A ruling has been made in the Court of Justice of the European Union in the matter of King v. The Sash Windows Workshop Limited.
A tribunal held that Mr King was a ‘worker’ and therefore was entitled to paid annual leave, even though he believed that he was self-employed. The CJEU said that because Sash Windows had not paid for annual leave, Mr King could carry over his entitlement to paid annual leave and it would not be lost at the end of each year.
Claims for unpaid annual leave could potentially reach back to 1996 (when the original Working Time Directive came into force). Therefore, employers could potentially face bills for 20 years of holiday pay. Please note that this ruling only applies to the 4 weeks’ EU holiday entitlement and not the 5.6 weeks of holiday under UK law. However, this could still amount to substantial sums.
This ruling is particularly important when considering the number of matters that will be heard in the Supreme Court next year about the classification of those who work for employers such as Uber and Pimlico Plumbers. If it is decided that they are to be classified as 'workers', they would potentially be able to backdate their holiday pay claims to 1996. The ruling made it clear that ignorance on status is no defence for an employer.
Caspar Glyn QC has stated that "it may be a tide that overwhelms some employers".
The headlines from today’s budget relate to the Stamp Duty Land Tax (SDLT) relief which has been announced in relation to first-time buyers. However, there were a number of changes affecting the legal world contained in the government’s plans for taxation and spending in the coming months.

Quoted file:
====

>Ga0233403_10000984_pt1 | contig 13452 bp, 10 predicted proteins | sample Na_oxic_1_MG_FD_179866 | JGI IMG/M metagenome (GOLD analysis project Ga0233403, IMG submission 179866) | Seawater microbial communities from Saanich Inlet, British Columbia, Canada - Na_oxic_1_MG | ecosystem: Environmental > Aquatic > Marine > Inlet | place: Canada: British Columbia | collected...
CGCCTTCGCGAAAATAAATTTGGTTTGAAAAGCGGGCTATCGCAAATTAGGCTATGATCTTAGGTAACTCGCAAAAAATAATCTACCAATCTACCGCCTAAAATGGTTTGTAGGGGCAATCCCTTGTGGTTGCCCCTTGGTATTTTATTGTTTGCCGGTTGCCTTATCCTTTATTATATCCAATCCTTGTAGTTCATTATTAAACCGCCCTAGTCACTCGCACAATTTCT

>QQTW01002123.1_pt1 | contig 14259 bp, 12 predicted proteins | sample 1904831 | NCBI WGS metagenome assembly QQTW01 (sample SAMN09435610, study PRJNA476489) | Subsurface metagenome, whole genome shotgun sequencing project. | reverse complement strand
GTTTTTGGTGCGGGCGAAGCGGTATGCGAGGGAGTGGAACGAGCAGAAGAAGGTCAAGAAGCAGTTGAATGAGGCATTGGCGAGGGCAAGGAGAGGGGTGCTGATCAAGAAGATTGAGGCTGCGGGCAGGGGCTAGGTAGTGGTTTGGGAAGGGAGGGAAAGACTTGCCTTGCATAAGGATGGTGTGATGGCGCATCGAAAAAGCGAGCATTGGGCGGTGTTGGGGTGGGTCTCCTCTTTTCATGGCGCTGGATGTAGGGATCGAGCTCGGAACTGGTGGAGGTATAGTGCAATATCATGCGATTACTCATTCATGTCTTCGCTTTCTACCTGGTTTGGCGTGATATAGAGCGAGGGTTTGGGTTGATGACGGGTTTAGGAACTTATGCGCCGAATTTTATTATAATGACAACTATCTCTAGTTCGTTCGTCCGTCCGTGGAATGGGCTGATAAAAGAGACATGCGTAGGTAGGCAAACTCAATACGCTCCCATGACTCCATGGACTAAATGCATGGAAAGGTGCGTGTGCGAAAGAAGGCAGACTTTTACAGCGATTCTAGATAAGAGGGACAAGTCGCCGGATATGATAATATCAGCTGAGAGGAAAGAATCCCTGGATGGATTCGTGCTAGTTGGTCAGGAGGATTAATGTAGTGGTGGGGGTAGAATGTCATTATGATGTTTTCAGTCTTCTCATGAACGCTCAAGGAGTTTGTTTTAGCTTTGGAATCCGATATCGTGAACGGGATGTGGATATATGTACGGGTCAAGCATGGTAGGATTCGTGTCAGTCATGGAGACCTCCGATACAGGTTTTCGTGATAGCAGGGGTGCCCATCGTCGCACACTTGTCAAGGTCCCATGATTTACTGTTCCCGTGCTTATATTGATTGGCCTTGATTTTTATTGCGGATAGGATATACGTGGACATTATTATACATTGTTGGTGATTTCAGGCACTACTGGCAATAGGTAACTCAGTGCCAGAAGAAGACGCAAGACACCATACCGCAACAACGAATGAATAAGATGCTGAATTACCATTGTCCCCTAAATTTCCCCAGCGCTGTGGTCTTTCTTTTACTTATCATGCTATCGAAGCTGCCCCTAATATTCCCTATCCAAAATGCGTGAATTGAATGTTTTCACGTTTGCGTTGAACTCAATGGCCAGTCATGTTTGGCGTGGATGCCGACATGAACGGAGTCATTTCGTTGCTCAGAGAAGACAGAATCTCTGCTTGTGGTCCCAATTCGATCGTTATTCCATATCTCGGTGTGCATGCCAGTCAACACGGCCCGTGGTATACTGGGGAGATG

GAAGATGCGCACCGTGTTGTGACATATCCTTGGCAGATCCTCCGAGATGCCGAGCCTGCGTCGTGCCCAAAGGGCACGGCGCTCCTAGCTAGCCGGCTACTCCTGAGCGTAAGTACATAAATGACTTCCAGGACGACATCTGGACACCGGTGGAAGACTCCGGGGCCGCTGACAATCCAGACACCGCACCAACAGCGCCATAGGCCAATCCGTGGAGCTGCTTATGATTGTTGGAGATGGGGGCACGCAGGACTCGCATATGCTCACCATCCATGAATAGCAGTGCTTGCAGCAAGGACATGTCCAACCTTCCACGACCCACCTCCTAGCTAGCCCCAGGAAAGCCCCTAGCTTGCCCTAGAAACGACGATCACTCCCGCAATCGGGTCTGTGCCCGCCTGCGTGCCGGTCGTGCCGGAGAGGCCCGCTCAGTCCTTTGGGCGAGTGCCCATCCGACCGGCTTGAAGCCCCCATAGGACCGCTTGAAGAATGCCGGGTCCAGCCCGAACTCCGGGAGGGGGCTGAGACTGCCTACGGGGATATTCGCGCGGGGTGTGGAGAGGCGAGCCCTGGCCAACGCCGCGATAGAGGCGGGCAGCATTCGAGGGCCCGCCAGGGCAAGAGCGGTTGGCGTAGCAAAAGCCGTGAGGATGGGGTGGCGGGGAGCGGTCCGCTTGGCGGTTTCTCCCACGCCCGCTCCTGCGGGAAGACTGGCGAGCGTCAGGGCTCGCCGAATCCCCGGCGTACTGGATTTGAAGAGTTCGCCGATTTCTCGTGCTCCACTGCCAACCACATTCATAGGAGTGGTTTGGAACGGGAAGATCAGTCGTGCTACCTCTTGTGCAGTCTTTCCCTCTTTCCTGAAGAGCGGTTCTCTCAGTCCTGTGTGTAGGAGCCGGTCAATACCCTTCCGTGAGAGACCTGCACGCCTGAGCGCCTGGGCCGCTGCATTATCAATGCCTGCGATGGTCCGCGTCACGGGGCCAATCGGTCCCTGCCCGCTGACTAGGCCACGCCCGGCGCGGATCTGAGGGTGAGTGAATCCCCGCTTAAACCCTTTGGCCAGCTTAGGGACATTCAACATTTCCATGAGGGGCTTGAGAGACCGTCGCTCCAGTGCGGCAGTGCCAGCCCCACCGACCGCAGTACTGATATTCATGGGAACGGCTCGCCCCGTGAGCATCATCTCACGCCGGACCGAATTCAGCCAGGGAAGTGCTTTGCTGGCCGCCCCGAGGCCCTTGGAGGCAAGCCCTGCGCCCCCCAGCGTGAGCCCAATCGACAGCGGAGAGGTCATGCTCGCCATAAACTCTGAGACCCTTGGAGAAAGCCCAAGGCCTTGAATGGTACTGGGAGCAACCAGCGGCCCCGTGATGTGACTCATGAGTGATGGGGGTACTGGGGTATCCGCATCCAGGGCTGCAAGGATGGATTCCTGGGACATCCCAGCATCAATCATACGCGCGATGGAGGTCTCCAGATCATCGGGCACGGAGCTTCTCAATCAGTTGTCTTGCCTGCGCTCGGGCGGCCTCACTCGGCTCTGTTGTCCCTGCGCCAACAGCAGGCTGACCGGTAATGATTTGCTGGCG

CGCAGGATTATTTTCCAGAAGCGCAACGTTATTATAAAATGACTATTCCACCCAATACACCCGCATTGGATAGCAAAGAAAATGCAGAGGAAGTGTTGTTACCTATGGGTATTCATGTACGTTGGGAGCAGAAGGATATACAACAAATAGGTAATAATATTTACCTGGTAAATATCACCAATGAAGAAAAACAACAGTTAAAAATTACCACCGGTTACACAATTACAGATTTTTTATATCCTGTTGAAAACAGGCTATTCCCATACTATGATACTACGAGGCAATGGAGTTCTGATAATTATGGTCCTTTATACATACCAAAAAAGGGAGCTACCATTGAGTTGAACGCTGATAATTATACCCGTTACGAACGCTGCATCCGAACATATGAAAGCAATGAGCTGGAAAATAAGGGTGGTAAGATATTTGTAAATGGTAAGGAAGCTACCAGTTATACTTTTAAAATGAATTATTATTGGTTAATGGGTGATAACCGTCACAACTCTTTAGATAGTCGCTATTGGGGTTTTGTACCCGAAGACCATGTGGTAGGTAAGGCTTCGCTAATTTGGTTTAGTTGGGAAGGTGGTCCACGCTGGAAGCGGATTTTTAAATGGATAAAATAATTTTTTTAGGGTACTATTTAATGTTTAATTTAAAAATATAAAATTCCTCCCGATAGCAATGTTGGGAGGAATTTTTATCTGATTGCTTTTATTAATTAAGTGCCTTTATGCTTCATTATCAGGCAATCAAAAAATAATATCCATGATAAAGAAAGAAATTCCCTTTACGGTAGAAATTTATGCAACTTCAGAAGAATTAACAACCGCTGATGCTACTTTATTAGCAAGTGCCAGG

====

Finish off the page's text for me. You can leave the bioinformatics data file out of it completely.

In employment law, the Chancellor confirmed that the national living wage, payable to workers over 25, will rise from £7.50 per hour to £7.83. The tax-free personal allowance for income tax will rise from £11,500 to £11,850 and the higher rate income tax threshold will increase from £45,001 to £46,350. These changes will take effect in April 2018.
In conveyancing, SDLT will no longer be payable by first-time buyers, provided the property they are buying is worth up to £300,000. This will mean a saving of up to £5,000 tax. In London and other areas where property prices are higher, the first £300,000 will not attract stamp duty if the property is worth up to £500,000. There was good news for developers, in measures to boost house building, with a target of building 300,000 new homes a year by 2025.
Generally, the government has committed to reduce the Ministry of Justice’s budget by £600m by 2019/20. The Law Society have reiterated their concerns in this regard due to the limitations it will likely mean to access to justice.
Last but not least, an additional £3bn ‘Brexit fund’ is being set aside as preparations continue for the UK leaving the European Union.
ACAS Publishes Guidance on Pregnancy and Maternity
ACAS has updated its guidance on pregnancy and maternity related matters at work. The aim of the guidance is to ensure that the workplace is an inclusive environment for employees and workers; ensuring that they do not feel disadvantaged or undervalued once they fall pregnant or go on maternity leave and also to help employers to avoid unlawful discrimination. Topics include:
What behaviour and actions are unacceptable such as derogatory comments about an employee’s pregnancy or maternity;
Pregnancy and maternity awareness training for staff;
Health and safety for employees who are pregnant or new mothers; and
The guidance was prompted by approximately 14,000 calls which ACAS received on the topic last year.
Our team of experienced employment law solicitors are able to assist with all matters relating to pregnancy and maternity discrimination. If you would like further information or would like to discuss your matter with a member of our team; please do not hesitate to contact us on 01494 451355.
Application to set aside default judgment dismissed